So Where Does It Leave Us?
The key take away from my deep dive in the literature is that… the literature on standing versus sitting desks is far from conclusive. The overwhelming majority of the studies were retrospective and did not adequately control for possible confounding variables. For example, Smith and colleagues demonstrated people working occupations involving primarily standing were associated with a 2-fold increase in heart disease. But without controlling for the types of occupations, socioeconomic variables, and other demographic factors, that information is close to meaningless.
The data is quite strong that a sedentary lifestyle is not good for you, but I’m not convinced that a standing desk is necessarily the solution. This is a complex problem – people are no longer getting much exercise in their lives – and we are proposing an incredibly simple solution, hoping it’s an easy fix. Unfortunately, even with the scientific method we don’t get clear cut answers, and we must make decisions with imperfect information.
So should you sit or stand at your desk? I’d argue that isn’t the right question to ask.
Caldwell and colleagues in 2018 even demonstrated that prolonged standing resulted in measurable increases in arterial stiffness. It seems, then, that any form of inactivity, whether standing or seated, results in negative health implications. Instead of focusing on standing or sitting at our desks, it appears that the most important principle is to move regularly – some have suggested every 20 minutes as a good rule of thumb. Our bodies are designed to move – we aren’t designed to sit still. So even if you’re using a standing desk, you don’t want to stay immobile all day. You should be shifting, walking, moving, stretching, doing yoga poses, and switching between sitting and standing throughout the day.
Because this is Med School Insiders, I don’t want to leave you hanging. I want to give you actionable advice. Here are three points to act on:
1 | Stay Hydrated
One of my favorite methods to induce movement is to stay well hydrated. It has the benefit of, well, keeping me well hydrated, but also the side benefit of prompting me to move regularly, as I need to use the restroom frequently. If you need a friendly reminder to drink more water, the easiest thing you can do is buy a water bottle and keep it nearby. I personally opt for the BPA free Nalgene 1.5L. I bought it for approximately $10 over 5 years ago, and it’s still serving me well. Link in the description below.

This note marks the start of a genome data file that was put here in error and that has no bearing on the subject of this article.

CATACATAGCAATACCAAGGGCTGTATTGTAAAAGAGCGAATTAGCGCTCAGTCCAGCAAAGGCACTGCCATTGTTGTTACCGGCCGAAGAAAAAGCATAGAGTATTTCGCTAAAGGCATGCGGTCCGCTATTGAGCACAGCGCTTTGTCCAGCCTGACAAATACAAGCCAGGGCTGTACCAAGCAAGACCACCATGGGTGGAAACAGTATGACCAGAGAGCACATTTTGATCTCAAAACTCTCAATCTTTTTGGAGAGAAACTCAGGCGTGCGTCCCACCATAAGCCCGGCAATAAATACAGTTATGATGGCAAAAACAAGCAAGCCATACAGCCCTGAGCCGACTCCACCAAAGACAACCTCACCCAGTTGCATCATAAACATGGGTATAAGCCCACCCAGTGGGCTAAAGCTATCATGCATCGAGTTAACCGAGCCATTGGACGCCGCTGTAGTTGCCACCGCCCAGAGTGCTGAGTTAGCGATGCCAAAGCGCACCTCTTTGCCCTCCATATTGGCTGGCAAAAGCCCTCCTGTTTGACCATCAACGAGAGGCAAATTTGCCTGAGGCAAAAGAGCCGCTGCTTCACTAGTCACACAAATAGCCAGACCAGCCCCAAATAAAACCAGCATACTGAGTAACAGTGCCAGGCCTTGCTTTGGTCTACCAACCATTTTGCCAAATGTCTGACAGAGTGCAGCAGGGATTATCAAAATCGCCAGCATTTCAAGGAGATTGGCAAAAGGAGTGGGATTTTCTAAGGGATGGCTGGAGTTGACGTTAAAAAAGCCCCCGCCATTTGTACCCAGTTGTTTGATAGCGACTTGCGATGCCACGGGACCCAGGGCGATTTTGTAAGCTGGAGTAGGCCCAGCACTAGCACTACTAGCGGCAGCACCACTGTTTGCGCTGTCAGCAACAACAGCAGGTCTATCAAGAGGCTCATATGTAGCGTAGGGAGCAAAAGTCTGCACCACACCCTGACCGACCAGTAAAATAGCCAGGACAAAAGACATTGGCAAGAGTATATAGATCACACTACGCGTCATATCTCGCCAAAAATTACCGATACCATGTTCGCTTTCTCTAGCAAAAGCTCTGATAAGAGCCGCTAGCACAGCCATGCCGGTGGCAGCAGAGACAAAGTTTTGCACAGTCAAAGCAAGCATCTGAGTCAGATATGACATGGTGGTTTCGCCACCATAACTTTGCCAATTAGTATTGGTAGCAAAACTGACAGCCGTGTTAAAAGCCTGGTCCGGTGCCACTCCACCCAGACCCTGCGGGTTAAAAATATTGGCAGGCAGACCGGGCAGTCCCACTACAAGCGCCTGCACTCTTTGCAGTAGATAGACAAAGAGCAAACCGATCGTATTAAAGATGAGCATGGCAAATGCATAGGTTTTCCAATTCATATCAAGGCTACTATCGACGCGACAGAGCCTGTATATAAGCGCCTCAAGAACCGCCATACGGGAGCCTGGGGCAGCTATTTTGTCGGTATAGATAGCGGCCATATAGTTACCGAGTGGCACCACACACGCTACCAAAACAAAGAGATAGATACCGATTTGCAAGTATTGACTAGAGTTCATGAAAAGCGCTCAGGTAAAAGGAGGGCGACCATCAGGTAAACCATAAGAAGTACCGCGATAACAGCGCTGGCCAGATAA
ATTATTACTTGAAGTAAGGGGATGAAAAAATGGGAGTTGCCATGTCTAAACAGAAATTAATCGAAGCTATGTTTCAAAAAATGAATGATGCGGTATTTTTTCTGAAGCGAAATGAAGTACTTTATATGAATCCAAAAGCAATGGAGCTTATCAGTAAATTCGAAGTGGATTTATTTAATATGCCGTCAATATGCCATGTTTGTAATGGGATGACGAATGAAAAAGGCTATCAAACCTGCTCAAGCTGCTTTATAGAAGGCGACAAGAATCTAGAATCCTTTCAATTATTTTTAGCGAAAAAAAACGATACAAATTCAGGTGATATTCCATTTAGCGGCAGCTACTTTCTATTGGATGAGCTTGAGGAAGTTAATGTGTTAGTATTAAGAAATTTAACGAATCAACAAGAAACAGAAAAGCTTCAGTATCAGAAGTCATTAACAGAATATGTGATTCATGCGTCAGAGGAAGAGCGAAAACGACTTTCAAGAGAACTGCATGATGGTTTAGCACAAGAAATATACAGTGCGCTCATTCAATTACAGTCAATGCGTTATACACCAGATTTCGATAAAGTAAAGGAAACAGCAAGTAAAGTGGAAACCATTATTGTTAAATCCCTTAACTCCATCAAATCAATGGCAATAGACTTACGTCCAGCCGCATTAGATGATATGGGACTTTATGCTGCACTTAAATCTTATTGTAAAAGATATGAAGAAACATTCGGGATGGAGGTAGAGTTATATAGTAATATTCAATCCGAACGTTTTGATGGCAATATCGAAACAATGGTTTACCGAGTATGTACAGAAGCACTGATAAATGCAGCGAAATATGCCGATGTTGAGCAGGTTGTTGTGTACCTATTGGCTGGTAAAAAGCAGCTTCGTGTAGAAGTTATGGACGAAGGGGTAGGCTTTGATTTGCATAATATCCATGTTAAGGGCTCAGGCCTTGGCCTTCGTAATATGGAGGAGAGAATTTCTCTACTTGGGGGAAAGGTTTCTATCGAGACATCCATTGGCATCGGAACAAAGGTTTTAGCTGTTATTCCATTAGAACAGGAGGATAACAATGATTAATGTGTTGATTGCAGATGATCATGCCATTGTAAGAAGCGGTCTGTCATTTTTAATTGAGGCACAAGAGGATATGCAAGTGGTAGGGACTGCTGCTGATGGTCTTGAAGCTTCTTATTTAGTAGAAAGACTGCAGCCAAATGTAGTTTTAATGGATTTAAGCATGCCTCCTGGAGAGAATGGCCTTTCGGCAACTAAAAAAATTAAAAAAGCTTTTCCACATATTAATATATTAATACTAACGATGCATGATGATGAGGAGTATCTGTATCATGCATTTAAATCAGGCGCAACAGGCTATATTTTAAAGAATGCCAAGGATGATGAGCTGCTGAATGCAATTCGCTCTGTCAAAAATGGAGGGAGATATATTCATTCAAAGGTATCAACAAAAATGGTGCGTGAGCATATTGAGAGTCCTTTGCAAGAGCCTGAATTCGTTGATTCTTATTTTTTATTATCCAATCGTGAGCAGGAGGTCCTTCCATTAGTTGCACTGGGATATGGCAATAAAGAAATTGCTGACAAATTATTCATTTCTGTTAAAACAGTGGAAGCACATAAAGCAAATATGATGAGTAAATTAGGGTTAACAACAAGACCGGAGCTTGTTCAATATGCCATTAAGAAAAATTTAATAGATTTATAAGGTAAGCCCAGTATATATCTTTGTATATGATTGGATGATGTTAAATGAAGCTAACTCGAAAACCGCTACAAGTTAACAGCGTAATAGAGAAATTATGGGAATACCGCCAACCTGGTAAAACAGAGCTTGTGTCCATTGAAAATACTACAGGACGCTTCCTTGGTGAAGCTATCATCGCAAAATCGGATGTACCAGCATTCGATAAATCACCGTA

2 | Adjust Your System to Facilitate Physical Activity
Remember that your systems produce results. After watching this video, if you feel motivated to move and exercise more, I guarantee it won’t last. If, instead, you take that motivation and use it to change your systems, you’ll be much more likely to see results. My favorite is a simple tweak – instead of driving to work, or to the grocery store, or to visit your friends, try riding your bike instead. If it’s too far, then use public transport in the middle, but still ride your bike to and from the station.
3 | Experiment For Yourself
In this day and age, we want quick answers. Sometimes, the answer is best found out through self-experimentation. From my own self-experimentation, I’ve figured out a system that works for me. I will continue to use my standing desk, because I see significant benefits in my posture as well as alleviation of any back pain, and I feel that I can offset any potential detrimental effects by moving frequently, either through regular hydration, as stated earlier, or through a simple timer on my watch.
If you’d like to see how I created this article and how I approached the research that led me to my conclusions, I have provided behind the scenes looks with exclusive access to my notes and research documents on my Patreon page. By becoming a patron, you’ll be supporting us to continue producing content like this, and you’ll get exclusive perks, including Patreon-exclusive Q&A sessions, video commentary where I provide additional gems that I couldn’t fit my videos, priority voting rights for upcoming videos, and even video chats with yours truly.
Where do you stand on the standing versus traditional desk debate? Did this video make the science more clear, or are you just more confused? I’d love to hear from you, so leave a comment down below.